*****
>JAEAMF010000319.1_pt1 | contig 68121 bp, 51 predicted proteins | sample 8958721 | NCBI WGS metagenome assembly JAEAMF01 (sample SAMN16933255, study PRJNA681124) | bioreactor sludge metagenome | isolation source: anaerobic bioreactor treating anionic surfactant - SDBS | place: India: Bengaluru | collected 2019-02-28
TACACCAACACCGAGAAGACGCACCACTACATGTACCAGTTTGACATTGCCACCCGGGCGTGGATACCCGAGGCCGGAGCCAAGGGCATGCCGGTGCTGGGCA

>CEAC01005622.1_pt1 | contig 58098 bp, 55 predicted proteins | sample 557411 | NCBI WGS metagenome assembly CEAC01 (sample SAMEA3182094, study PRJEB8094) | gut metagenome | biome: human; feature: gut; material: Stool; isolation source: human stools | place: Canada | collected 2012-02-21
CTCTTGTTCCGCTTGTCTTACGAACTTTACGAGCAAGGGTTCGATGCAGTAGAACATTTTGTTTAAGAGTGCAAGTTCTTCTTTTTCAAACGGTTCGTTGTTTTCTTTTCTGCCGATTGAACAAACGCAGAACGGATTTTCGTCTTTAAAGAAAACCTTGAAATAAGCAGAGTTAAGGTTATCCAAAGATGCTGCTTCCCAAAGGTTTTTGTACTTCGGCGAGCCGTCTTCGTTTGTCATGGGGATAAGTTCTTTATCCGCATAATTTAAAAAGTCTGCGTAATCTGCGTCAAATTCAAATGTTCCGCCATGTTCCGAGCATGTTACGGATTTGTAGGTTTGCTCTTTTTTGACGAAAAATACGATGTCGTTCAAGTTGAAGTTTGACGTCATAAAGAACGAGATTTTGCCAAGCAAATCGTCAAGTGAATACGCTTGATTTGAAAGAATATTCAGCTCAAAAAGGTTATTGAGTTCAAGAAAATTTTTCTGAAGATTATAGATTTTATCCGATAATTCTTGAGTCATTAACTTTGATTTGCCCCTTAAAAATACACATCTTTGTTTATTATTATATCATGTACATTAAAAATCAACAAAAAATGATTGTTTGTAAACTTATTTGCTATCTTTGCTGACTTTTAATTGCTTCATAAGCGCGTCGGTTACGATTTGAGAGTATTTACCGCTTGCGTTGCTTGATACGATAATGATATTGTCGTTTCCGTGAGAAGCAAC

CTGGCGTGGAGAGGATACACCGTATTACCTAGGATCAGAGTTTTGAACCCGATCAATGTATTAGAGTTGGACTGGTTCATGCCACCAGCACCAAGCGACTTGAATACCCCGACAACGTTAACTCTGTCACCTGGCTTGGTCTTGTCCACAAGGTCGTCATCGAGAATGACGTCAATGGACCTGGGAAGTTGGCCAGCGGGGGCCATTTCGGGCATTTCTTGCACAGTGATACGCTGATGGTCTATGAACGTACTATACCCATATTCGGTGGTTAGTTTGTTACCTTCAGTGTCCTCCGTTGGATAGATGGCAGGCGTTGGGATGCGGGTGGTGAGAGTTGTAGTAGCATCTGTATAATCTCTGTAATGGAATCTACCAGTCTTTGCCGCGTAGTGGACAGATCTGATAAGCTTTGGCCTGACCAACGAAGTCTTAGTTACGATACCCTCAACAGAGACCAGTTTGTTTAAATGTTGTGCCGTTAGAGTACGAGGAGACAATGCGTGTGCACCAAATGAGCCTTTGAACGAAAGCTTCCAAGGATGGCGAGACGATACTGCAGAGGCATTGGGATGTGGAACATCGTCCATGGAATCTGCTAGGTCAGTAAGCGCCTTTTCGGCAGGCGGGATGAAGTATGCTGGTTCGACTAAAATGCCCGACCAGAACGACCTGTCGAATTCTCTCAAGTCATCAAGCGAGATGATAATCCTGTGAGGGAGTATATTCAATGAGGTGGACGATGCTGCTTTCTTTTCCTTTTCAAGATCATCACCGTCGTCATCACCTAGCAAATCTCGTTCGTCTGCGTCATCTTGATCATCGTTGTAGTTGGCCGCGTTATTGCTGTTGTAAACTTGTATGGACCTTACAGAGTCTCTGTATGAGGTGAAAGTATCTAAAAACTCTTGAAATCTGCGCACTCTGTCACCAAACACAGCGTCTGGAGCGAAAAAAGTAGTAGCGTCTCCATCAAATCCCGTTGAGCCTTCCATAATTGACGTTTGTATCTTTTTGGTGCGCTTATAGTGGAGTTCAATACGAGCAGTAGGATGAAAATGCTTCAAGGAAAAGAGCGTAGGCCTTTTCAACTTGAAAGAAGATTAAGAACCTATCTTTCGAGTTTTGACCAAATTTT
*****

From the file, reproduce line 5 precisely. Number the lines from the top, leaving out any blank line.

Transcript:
CTGGCGTGGAGAGGATACACCGTATTACCTAGGATCAGAGTTTTGAACCCGATCAATGTATTAGAGTTGGACTGGTTCATGCCACCAGCACCAAGCGACTTGAATACCCCGACAACGTTAACTCTGTCACCTGGCTTGGTCTTGTCCACAAGGTCGTCATCGAGAATGACGTCAATGGACCTGGGAAGTTGGCCAGCGGGGGCCATTTCGGGCATTTCTTGCACAGTGATACGCTGATGGTCTATGAACGTACTATACCCATATTCGGTGGTTAGTTTGTTACCTTCAGTGTCCTCCGTTGGATAGATGGCAGGCGTTGGGATGCGGGTGGTGAGAGTTGTAGTAGCATCTGTATAATCTCTGTAATGGAATCTACCAGTCTTTGCCGCGTAGTGGACAGATCTGATAAGCTTTGGCCTGACCAACGAAGTCTTAGTTACGATACCCTCAACAGAGACCAGTTTGTTTAAATGTTGTGCCGTTAGAGTACGAGGAGACAATGCGTGTGCACCAAATGAGCCTTTGAACGAAAGCTTCCAAGGATGGCGAGACGATACTGCAGAGGCATTGGGATGTGGAACATCGTCCATGGAATCTGCTAGGTCAGTAAGCGCCTTTTCGGCAGGCGGGATGAAGTATGCTGGTTCGACTAAAATGCCCGACCAGAACGACCTGTCGAATTCTCTCAAGTCATCAAGCGAGATGATAATCCTGTGAGGGAGTATATTCAATGAGGTGGACGATGCTGCTTTCTTTTCCTTTTCAAGATCATCACCGTCGTCATCACCTAGCAAATCTCGTTCGTCTGCGTCATCTTGATCATCGTTGTAGTTGGCCGCGTTATTGCTGTTGTAAACTTGTATGGACCTTACAGAGTCTCTGTATGAGGTGAAAGTATCTAAAAACTCTTGAAATCTGCGCACTCTGTCACCAAACACAGCGTCTGGAGCGAAAAAAGTAGTAGCGTCTCCATCAAATCCCGTTGAGCCTTCCATAATTGACGTTTGTATCTTTTTGGTGCGCTTATAGTGGAGTTCAATACGAGCAGTAGGATGAAAATGCTTCAAGGAAAAGAGCGTAGGCCTTTTCAACTTGAAAGAAGATTAAGAACCTATCTTTCGAGTTTTGACCAAATTTT